Airport Security

Very interesting article from Jeffrey Goldberg in The Atlantic.  He, working with Bruce Schneier, tried to get caught going through airport security with fake boarding passes, carrying large amounts of liquids and generally looking suspicious.  All to no avail.

Some of the best bits:

During one secondary inspection, at O’Hare International Airport in Chicago, I was wearing under my shirt a spectacular, only-in-America device called a “Beerbelly,” a neoprene sling that holds a polyurethane bladder and drinking tube. The Beerbelly, designed originally to sneak alcohol—up to 80 ounces—into football games, can quite obviously be used to sneak up to 80 ounces of liquid through airport security. (The company that manufactures the Beerbelly also makes something called a “Winerack,” a bra that holds up to 25 ounces of booze and is recommended, according to the company’s Web site, for PTA meetings.) My Beerbelly, which fit comfortably over my beer belly, contained two cans’ worth of Bud Light at the time of the inspection. It went undetected. The eight-ounce bottle of water in my carry-on bag, however, was seized by the federal government.

Of course, terry-rists don’t drink beer, so they would never use a beerbelly device.

Schnei­er took from his bag a 12-ounce container labeled “saline solution.”

“It’s allowed,” he said. Medical supplies, such as saline solution for contact-lens cleaning, don’t fall under the TSA’s three-ounce rule.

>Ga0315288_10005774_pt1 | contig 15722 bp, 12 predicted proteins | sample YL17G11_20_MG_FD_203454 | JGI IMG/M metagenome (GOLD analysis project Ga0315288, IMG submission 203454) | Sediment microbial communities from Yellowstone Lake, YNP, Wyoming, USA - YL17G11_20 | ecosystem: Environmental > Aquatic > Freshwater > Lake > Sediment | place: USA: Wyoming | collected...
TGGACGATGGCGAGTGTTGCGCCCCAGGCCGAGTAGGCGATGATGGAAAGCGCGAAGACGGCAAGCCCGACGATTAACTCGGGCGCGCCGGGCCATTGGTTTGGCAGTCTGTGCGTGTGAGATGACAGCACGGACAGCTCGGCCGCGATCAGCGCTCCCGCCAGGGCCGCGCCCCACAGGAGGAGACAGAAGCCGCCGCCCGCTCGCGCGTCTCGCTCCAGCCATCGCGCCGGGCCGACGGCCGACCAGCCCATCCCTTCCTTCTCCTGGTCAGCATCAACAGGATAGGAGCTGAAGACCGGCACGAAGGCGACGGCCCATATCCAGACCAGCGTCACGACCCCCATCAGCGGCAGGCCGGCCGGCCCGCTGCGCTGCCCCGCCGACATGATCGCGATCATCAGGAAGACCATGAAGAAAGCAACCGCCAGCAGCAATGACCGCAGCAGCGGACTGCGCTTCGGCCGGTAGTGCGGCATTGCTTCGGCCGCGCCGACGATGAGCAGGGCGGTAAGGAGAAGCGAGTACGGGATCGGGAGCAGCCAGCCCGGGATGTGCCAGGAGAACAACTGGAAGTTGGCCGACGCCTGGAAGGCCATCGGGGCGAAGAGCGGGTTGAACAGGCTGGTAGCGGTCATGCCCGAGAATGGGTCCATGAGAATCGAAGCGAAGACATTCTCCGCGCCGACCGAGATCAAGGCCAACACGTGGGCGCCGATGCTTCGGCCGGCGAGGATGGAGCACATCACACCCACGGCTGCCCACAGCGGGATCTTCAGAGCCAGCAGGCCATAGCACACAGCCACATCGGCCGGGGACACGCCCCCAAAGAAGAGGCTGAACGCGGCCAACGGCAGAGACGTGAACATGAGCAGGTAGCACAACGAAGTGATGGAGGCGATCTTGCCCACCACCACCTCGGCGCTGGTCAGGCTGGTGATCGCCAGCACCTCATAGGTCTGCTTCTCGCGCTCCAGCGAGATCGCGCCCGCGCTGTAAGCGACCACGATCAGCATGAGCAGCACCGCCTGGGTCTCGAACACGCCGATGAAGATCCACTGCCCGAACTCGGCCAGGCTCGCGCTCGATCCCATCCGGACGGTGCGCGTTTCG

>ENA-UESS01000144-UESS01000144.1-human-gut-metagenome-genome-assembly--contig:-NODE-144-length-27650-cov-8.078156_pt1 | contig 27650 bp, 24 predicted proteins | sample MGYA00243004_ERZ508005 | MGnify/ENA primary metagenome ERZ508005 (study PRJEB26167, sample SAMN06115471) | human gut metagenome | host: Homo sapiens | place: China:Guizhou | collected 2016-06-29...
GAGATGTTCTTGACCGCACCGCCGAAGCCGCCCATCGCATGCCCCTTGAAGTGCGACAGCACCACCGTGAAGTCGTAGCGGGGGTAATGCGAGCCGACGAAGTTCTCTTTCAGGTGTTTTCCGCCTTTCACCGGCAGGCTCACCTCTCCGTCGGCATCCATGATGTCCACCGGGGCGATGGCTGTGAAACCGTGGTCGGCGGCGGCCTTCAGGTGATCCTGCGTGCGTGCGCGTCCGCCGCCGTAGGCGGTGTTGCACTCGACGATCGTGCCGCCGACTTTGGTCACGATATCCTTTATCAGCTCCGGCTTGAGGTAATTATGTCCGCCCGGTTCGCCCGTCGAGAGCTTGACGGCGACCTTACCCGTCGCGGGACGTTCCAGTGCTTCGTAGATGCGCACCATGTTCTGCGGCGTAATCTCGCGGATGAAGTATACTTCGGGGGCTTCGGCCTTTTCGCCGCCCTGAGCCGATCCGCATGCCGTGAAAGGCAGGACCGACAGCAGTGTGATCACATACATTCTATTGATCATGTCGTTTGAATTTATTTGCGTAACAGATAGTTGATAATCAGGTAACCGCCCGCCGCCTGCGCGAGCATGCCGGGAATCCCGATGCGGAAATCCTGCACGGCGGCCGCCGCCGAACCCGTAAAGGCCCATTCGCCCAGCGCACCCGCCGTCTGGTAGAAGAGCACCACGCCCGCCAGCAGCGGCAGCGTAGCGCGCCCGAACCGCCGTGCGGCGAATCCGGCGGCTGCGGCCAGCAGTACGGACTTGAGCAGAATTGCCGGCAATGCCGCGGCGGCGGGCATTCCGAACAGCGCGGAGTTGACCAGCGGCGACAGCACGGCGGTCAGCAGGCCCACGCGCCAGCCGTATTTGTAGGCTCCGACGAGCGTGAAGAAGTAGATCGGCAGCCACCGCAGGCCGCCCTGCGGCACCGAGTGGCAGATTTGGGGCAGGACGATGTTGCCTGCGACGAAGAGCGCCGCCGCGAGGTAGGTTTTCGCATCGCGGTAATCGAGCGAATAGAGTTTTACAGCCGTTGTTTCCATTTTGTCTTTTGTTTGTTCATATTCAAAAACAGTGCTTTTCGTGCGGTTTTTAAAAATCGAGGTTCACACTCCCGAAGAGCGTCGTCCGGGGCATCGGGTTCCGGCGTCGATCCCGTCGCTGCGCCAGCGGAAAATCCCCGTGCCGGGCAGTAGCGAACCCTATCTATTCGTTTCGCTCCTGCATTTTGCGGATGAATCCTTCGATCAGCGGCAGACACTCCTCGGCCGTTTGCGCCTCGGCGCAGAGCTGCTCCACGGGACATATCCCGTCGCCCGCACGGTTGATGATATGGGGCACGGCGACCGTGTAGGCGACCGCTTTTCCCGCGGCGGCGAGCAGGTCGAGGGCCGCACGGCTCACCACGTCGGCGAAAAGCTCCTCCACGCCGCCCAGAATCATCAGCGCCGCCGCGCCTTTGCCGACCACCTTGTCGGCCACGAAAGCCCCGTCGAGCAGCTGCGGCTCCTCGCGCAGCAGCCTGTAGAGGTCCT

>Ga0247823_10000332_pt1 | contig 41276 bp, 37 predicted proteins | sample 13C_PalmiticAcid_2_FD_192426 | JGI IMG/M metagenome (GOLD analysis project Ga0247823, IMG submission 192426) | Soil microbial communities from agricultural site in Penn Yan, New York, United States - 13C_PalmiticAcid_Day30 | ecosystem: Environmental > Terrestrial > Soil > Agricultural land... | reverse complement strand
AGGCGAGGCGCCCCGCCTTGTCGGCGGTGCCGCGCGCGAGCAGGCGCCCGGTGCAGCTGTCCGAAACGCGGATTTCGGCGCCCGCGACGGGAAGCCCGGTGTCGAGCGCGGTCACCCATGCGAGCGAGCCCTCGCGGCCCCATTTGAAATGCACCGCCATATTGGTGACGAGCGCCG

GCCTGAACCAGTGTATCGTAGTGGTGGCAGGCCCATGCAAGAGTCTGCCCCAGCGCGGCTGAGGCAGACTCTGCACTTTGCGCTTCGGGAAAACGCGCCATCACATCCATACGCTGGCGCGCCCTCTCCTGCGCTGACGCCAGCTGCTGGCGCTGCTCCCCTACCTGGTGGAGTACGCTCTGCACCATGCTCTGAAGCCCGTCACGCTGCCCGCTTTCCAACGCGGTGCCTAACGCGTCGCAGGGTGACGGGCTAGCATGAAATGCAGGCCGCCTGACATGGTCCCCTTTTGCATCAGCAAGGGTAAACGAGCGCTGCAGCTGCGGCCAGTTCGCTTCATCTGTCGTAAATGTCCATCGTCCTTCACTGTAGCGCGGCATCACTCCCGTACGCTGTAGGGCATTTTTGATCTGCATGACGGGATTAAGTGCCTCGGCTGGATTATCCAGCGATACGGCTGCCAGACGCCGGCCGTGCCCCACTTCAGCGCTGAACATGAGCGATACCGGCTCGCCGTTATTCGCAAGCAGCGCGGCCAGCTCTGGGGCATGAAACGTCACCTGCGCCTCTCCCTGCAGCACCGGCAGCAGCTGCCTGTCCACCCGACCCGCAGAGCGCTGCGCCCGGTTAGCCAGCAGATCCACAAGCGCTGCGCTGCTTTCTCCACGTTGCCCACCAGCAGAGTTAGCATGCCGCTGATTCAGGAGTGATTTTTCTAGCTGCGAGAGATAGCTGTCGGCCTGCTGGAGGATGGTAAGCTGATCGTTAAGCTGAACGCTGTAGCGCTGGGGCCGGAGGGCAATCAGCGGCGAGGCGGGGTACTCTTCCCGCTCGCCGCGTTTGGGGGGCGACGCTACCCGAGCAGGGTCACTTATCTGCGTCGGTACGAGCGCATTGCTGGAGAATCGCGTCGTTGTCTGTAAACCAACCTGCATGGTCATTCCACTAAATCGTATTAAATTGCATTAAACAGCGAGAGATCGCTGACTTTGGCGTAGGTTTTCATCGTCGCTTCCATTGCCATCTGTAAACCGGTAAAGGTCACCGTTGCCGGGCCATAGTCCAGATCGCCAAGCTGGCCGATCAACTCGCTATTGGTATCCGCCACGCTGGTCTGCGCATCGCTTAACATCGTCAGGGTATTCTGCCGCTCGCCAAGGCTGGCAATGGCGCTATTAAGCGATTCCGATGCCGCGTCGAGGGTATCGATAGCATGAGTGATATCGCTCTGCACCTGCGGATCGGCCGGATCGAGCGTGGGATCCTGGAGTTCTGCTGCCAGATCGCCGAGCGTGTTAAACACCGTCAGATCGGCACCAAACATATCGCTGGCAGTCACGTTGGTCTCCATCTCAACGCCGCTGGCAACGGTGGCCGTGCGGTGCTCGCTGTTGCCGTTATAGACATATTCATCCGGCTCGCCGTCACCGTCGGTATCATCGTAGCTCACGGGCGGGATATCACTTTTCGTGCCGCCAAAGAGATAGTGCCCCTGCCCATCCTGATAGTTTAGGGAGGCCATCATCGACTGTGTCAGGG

“What’s allowed?” I asked. “Saline solution, or bottles labeled saline solution?”

“Bottles labeled saline solution. They won’t check what’s in it, trust me.”

They did not check. As we gathered our belongings, Schnei­er held up the bottle and said to the nearest security officer, “This is okay, right?” “Yep,” the officer said. “Just have to put it in the tray.”

“Maybe if you lit it on fire, he’d pay attention,” I said, risking arrest for making a joke at airport security. (Later, Schnei­er would carry two bottles labeled saline solution—24 ounces in total—through security. An officer asked him why he needed two bottles. “Two eyes,” he said. He was allowed to keep the bottles.)

The article reaches the same conclusion that most investigations of airport security do.  If you’re a really stupid terrorist, you’ll be caught.  If you’re an even vaguely intelligent terrorist, you can do what you want.  If you’re a Joe the Plumber/Paddy the Plasterer trying to get on a plane, you’ll get inconvenienced for very little gain.


Kip Hawley, head of the TSA, responded to Schneier, and Schneier responded back.  Amazingly, he actually praises an element of Dublin Airport security (down at the end of the post).  Imagine – the Department of Transport doing something right!  Don’t worry, though.  As Iarnród Éireann always tell us, “normal service will be resumed as soon as possible”.

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